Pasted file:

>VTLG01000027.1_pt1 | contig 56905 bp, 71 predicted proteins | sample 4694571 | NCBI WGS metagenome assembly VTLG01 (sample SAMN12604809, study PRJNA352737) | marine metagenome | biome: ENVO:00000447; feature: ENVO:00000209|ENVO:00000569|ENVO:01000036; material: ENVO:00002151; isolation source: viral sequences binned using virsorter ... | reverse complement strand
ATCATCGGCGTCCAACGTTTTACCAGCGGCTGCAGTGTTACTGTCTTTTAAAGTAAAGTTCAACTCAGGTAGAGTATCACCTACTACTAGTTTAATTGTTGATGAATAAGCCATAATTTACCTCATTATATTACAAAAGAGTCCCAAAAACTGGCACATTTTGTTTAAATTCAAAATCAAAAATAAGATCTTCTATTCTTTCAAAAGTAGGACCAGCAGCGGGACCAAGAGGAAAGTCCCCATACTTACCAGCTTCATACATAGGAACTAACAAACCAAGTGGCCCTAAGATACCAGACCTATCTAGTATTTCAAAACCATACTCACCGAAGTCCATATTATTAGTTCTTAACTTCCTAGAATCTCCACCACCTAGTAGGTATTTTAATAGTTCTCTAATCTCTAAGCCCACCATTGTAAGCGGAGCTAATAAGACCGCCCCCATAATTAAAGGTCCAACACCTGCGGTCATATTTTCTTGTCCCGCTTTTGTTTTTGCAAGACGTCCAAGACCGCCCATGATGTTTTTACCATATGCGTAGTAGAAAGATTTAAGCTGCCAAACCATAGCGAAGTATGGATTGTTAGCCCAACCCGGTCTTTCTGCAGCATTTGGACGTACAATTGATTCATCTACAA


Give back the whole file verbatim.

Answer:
>VTLG01000027.1_pt1 | contig 56905 bp, 71 predicted proteins | sample 4694571 | NCBI WGS metagenome assembly VTLG01 (sample SAMN12604809, study PRJNA352737) | marine metagenome | biome: ENVO:00000447; feature: ENVO:00000209|ENVO:00000569|ENVO:01000036; material: ENVO:00002151; isolation source: viral sequences binned using virsorter ... | reverse complement strand
ATCATCGGCGTCCAACGTTTTACCAGCGGCTGCAGTGTTACTGTCTTTTAAAGTAAAGTTCAACTCAGGTAGAGTATCACCTACTACTAGTTTAATTGTTGATGAATAAGCCATAATTTACCTCATTATATTACAAAAGAGTCCCAAAAACTGGCACATTTTGTTTAAATTCAAAATCAAAAATAAGATCTTCTATTCTTTCAAAAGTAGGACCAGCAGCGGGACCAAGAGGAAAGTCCCCATACTTACCAGCTTCATACATAGGAACTAACAAACCAAGTGGCCCTAAGATACCAGACCTATCTAGTATTTCAAAACCATACTCACCGAAGTCCATATTATTAGTTCTTAACTTCCTAGAATCTCCACCACCTAGTAGGTATTTTAATAGTTCTCTAATCTCTAAGCCCACCATTGTAAGCGGAGCTAATAAGACCGCCCCCATAATTAAAGGTCCAACACCTGCGGTCATATTTTCTTGTCCCGCTTTTGTTTTTGCAAGACGTCCAAGACCGCCCATGATGTTTTTACCATATGCGTAGTAGAAAGATTTAAGCTGCCAAACCATAGCGAAGTATGGATTGTTAGCCCAACCCGGTCTTTCTGCAGCATTTGGACGTACAATTGATTCATCTACAA